During the passage of the Human Fertilisation and Embryology Act 2008, abortion amendments were debated in both Houses of Parliament. Analysis of the parliamentary divisions reveals that the majority of Labour and Liberal Democrat MPs went through the progressive lobby while the majority of Conservatives voted for the more restrictive positions. Arguments for women's descriptive representation which rest on substantive representation those that link the presence of women representatives with policies that are for women appear, in this case seriously questioned, as party is found to trump sex. By analyzing parliamentary debate contributions (participation and content) in addition to parliamentary votes, and in both Houses of the UK Parliament, this article reconsiders the role of the sex of our representatives. Not only do women over-participate in the division lobbies and vote in a more liberal fashion than their male colleagues, debate contribution analysis suggests that women MPs' and Peers' interventions are substantively different from men's. Accordingly, we maintain that whilst women's absence from Parliament might not have affected the legislative outcome in 2008, their presence was critical to the way in which the issue of abortion was discussed. It is women representatives who center women in debates about abortion, conceive of it in terms of women's rights, and seek to protect women from reforms that would constrain their access to abortion and might force them to carry unwanted pregnancies to term.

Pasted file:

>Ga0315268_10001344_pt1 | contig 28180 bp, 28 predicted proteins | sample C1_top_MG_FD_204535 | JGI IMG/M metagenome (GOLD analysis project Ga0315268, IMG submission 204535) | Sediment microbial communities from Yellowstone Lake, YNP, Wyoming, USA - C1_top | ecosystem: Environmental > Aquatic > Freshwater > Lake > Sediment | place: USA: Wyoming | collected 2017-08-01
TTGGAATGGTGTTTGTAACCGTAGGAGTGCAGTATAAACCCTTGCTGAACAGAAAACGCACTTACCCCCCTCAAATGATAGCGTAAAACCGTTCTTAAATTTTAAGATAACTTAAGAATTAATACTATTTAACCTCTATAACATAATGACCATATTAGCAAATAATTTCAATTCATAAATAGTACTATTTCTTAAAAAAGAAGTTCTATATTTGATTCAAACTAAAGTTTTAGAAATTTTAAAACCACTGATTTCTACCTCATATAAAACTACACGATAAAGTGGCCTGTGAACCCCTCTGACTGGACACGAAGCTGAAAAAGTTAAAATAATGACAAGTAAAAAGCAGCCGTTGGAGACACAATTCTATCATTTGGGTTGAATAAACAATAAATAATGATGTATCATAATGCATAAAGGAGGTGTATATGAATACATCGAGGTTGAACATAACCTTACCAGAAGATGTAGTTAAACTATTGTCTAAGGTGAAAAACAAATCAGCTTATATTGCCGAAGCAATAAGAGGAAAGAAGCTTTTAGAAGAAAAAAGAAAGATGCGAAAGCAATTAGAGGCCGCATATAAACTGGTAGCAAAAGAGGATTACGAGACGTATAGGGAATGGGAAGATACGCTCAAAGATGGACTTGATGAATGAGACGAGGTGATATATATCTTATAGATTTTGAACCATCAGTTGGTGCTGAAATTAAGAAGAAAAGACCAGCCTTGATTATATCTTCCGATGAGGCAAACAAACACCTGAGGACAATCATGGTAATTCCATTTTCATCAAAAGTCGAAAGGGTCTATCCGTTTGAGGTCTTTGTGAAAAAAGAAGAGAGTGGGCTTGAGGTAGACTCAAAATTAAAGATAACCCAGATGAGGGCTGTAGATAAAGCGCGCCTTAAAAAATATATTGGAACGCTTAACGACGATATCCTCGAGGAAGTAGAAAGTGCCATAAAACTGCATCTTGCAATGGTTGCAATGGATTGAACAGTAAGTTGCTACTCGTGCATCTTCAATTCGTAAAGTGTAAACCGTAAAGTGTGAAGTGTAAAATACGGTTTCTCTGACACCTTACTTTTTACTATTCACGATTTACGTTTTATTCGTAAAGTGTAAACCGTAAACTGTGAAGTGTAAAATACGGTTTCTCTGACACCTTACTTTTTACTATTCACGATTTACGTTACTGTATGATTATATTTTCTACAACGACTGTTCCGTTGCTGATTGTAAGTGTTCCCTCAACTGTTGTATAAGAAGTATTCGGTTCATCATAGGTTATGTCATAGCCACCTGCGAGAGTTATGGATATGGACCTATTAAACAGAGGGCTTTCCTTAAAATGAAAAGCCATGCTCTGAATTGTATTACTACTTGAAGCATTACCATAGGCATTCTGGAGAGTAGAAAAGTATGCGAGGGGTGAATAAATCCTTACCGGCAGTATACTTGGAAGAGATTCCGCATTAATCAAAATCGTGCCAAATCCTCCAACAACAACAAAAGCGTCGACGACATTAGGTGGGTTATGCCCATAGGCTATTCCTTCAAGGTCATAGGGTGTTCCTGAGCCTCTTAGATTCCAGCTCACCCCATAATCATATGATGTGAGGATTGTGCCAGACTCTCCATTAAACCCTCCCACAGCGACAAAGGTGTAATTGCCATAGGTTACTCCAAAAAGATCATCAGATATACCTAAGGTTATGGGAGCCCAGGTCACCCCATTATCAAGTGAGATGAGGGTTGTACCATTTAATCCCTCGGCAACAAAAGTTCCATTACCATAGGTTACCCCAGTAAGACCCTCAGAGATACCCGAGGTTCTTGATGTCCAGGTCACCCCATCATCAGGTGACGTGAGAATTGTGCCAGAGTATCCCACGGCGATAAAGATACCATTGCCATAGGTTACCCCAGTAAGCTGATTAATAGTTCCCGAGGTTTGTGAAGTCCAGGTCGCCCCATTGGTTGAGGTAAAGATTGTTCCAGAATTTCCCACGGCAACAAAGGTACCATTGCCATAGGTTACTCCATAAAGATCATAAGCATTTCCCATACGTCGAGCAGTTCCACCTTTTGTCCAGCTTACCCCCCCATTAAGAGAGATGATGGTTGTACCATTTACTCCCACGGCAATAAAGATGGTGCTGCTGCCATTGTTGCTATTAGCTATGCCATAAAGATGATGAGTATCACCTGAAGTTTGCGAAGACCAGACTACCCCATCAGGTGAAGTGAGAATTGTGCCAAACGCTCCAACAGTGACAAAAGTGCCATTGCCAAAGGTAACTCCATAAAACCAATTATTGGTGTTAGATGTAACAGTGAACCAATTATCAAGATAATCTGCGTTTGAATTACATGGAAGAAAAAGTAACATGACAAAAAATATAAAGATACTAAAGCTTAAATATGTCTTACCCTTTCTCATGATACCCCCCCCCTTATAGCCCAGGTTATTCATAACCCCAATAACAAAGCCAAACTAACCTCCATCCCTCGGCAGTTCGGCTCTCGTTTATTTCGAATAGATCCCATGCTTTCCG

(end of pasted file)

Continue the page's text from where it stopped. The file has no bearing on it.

|Number of pages||16|
|Journal||New Genetics and Society|
|Publication status||Published - 1 Jun 2013|
- UK Parliament
- legislative analysis
- political parties
- Human Fertilisation and Embryology Act 2008